Part of the BJSM”s #KnowledgeTranslation blog series
Mobile fitness applications (apps) and activity trackers are now more popular than ever. Sensors in smartphones and activity trackers enable users to easily monitor their physical activity by allowing for automated and continuous self-monitoring and feedback. This way, users are able to track their physical activity, such as their number of steps or distance walked, effortlessly and continuously throughout time.
Past reviews focused on older technologies without automated and continuous self-monitoring and feedback, such as pedometers that required users to keep a paper diary of their number of steps, or accelerometers that had to be connected to a computer to upload exercise data.
In our review we aimed to determine the effect of the newer trackers and apps currently being used by consumers (with automated and continuous self-monitoring and feedback) in increasing physical activity in healthy adults.
We conducted a systematic review, searching Pubmed and 7 additional databases for randomised controlled trials in adults (18–65 years old) without chronic illness, testing a mobile app or an activity tracker.
We combined physical activity measures (daily step counts, minutes per week of moderate-to-vigorous physical activity, weekly days exercised, minutes per week of total physical activity, metabolic equivalents) in a meta-analysis. For ease of interpretation we converted the summary effect into step counts from standardised difference in means.
We included 28 studies in the meta-analysis, published between 2014 and 2019, encompassing 7454 adults.
We found that after a mean follow-up period of 13 weeks (length of the trials ranged from 2 to 40 weeks), app and tracker users were more active than control groups, by an average of 1850 additional steps per day (Figure 1).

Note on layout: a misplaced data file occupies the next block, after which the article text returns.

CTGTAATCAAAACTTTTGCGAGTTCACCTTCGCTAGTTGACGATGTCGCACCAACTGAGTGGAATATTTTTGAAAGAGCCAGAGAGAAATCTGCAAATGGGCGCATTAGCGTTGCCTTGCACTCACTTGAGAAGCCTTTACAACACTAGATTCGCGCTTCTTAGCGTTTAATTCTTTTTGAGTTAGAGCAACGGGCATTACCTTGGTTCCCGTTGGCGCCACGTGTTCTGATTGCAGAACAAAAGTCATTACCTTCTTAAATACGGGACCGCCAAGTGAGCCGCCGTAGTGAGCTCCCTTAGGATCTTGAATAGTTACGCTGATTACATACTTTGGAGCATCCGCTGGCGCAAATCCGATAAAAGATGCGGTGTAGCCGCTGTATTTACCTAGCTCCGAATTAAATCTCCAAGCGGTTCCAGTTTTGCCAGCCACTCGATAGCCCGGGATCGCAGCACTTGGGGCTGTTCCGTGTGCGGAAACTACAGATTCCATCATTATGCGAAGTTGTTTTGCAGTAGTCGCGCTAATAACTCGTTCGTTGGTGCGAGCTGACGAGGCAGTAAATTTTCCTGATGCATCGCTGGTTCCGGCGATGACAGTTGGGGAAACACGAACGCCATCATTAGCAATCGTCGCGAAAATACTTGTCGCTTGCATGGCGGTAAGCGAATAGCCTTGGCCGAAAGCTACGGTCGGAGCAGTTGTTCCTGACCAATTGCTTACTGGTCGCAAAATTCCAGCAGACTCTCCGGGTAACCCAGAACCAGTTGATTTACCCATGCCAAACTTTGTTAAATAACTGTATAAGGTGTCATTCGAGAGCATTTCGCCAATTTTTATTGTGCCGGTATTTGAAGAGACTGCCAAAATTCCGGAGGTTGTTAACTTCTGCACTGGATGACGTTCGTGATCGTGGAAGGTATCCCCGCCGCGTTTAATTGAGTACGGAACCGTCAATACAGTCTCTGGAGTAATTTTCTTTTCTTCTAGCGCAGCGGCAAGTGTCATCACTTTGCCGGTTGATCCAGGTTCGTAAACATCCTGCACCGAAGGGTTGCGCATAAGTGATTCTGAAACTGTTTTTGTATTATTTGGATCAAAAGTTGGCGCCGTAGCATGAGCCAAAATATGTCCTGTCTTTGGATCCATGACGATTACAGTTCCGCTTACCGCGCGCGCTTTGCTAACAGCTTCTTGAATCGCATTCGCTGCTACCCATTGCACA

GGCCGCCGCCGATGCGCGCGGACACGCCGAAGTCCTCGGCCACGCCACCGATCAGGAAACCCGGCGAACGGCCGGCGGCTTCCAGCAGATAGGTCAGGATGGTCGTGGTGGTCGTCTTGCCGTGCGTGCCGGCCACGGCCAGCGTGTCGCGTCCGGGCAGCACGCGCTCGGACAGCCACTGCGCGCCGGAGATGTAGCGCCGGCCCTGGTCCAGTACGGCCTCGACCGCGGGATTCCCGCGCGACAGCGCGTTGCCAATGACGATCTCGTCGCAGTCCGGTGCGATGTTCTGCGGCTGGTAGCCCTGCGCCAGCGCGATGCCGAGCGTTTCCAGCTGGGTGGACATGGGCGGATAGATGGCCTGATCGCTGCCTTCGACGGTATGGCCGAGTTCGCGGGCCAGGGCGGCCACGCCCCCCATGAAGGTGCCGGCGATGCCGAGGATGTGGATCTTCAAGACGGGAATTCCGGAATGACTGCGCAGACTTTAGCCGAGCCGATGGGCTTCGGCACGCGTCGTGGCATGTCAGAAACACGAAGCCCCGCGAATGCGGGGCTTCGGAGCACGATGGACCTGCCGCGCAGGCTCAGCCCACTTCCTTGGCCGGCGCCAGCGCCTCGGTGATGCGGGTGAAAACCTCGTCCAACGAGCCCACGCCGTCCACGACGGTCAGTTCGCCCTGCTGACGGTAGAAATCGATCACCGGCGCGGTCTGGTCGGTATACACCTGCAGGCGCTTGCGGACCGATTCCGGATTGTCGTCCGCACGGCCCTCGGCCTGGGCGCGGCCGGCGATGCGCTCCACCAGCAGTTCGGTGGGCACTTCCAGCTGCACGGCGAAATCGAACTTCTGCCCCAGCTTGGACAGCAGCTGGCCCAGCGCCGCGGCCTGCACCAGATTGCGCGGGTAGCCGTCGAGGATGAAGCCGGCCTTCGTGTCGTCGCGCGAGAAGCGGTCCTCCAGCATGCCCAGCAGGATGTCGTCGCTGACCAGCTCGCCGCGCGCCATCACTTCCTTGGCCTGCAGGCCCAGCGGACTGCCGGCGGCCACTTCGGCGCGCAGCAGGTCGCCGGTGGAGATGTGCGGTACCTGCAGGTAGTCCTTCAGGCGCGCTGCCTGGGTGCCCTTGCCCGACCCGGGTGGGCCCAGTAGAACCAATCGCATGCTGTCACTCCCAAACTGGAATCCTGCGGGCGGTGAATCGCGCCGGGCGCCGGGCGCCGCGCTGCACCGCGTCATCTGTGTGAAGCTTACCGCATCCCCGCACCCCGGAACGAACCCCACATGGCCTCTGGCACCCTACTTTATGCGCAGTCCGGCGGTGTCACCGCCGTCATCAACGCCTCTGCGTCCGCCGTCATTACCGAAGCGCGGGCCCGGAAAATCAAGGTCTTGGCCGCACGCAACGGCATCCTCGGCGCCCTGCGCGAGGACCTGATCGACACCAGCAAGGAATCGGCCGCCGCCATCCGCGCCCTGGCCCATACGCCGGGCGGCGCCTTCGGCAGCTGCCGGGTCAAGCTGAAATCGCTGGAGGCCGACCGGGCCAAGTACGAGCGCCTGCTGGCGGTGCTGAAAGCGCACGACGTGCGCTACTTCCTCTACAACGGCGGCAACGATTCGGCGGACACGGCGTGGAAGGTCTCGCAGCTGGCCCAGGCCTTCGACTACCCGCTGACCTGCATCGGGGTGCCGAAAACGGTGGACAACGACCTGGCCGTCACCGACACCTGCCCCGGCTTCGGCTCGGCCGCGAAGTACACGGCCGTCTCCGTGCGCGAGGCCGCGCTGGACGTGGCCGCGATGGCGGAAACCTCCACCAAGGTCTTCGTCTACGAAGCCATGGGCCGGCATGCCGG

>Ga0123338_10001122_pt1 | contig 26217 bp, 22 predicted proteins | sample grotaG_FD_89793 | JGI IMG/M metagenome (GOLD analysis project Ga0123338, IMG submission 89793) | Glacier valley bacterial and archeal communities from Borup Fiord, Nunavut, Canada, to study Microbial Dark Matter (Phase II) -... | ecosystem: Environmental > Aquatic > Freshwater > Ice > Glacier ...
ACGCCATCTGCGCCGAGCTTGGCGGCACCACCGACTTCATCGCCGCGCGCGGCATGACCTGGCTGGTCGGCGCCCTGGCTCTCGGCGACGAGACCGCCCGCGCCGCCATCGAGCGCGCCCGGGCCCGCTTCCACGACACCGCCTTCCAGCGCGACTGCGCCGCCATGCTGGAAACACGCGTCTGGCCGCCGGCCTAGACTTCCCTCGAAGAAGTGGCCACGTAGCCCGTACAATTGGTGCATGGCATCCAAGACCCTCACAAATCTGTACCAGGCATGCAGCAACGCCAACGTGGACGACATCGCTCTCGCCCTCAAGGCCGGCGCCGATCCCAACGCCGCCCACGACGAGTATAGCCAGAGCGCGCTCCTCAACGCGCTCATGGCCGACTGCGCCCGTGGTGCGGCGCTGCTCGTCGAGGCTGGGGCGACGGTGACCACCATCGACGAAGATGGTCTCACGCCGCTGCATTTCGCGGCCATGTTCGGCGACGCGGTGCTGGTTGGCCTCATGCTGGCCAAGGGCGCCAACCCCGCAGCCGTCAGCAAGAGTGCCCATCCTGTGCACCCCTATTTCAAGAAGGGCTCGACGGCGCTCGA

Figure 1 Forest plot of effect sizes and 95% confidence intervals (CIs) representing the effect of interventions involving mobile applications or activity trackers in increasing physical activity (random effects model) with risk of bias assessment. The meta-analysis showed a positive effect on physical activity favouring interventions including smartphone apps or activity trackers (SDM 0.350, 95% CI 0.236 to 0.465, p<0.0001, I2=69%, T2=0.051), corresponding to an increase of 1850 steps per day (95% CI 1247 to 2457). Note: size of squares is proportional to study sample size. SDM, standardised difference in means.
The interventions included a variety of smartphone apps (including Moves and Accupedo-Pro) and activity trackers (Fitbit being the most common), as well as other components, such as email, human involvement via phone calls or face-to-face meetings, and text messaging.
Interventions included different behaviour change techniques, most commonly from the ‘feedback and monitoring’ and ‘goals and planning’ groups, where goal-setting was the most frequent (Figure 2).
Figure 2 Mapping of BCTs in intervention and control groups of included studies. The most common BCTs present in the intervention were from the ‘feedback and monitoring’ group (B2, 60 BCTs across all 30 studies), followed by ‘goals and planning’ (B1, 47 BCTs across 22 studies) and ‘reward and threat’ (B10, 25 BCTs in 11 studies). BCT, behaviour change technique.
We also found that the apps and trackers were most effective when they included some sort of personalisation (for instance, the ability to personalise goals, or receive personalised feedback or content), and when text-messaging was used in addition to the app or tracker.
The key take-home messages:
Interventions using apps or trackers seem to be effective in promoting physical activity and may lead to an average increase of 1850 steps per day, an amount that is known to have significant clinical impact in reducing mortality risk. The apps and trackers seem to work best when complemented by personalisation or text-messaging.
The take-away message for healthcare practitioners and fitness professionals is that they may consider prescribing apps or trackers to their patients who want to become more physically active, given their potential to improve health outcomes.
Author and Affiliations:
Liliana Laranjo | MD MPH PhD Research Fellow | The University of Sydney